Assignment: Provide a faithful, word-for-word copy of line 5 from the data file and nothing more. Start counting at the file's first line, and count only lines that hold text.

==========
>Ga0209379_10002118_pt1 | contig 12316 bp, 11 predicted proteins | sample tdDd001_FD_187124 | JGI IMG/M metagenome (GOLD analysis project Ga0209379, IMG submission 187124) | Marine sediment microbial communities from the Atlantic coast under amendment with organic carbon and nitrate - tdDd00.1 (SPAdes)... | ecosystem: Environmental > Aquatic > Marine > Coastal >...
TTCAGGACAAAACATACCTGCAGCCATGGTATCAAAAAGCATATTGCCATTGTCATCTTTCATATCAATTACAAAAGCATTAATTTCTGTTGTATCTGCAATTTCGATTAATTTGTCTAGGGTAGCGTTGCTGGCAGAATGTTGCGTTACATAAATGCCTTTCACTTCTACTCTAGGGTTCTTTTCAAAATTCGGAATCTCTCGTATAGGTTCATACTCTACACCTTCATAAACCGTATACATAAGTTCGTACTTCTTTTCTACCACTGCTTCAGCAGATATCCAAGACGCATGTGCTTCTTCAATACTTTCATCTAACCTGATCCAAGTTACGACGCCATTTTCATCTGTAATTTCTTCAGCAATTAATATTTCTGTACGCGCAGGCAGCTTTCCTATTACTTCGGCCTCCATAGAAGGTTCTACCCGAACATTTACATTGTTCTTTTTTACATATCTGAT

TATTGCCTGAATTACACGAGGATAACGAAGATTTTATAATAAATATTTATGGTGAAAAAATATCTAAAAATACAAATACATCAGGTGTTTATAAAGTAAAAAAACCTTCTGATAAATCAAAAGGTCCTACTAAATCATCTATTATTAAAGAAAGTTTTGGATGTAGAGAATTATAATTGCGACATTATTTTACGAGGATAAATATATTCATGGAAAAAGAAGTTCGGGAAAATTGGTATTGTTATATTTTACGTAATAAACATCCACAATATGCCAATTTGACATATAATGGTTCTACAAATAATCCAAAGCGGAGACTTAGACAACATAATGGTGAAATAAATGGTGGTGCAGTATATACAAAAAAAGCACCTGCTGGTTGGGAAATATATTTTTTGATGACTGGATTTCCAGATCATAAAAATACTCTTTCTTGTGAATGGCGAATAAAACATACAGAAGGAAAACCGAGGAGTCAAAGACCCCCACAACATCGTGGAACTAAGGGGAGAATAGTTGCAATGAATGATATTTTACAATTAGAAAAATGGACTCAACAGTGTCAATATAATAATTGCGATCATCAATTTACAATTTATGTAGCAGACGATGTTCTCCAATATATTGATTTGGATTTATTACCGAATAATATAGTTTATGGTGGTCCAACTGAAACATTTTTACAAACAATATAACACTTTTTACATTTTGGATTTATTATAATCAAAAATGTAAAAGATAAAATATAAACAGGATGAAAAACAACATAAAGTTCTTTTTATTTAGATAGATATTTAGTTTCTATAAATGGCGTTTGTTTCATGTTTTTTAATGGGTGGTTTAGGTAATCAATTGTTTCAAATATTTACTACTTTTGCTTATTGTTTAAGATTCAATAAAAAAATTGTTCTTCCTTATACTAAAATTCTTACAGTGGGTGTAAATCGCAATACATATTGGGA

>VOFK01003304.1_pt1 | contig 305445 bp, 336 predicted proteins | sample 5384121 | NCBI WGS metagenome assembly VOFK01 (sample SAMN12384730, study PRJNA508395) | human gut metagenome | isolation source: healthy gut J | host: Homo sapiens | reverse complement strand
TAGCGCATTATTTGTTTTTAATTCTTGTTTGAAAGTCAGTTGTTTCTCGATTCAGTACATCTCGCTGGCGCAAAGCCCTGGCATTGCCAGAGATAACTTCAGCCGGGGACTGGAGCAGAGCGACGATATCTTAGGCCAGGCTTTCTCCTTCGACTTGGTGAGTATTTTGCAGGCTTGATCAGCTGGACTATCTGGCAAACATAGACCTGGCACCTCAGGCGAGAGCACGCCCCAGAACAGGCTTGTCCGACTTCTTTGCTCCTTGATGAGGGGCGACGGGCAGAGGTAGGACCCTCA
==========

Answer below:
TAGCGCATTATTTGTTTTTAATTCTTGTTTGAAAGTCAGTTGTTTCTCGATTCAGTACATCTCGCTGGCGCAAAGCCCTGGCATTGCCAGAGATAACTTCAGCCGGGGACTGGAGCAGAGCGACGATATCTTAGGCCAGGCTTTCTCCTTCGACTTGGTGAGTATTTTGCAGGCTTGATCAGCTGGACTATCTGGCAAACATAGACCTGGCACCTCAGGCGAGAGCACGCCCCAGAACAGGCTTGTCCGACTTCTTTGCTCCTTGATGAGGGGCGACGGGCAGAGGTAGGACCCTCA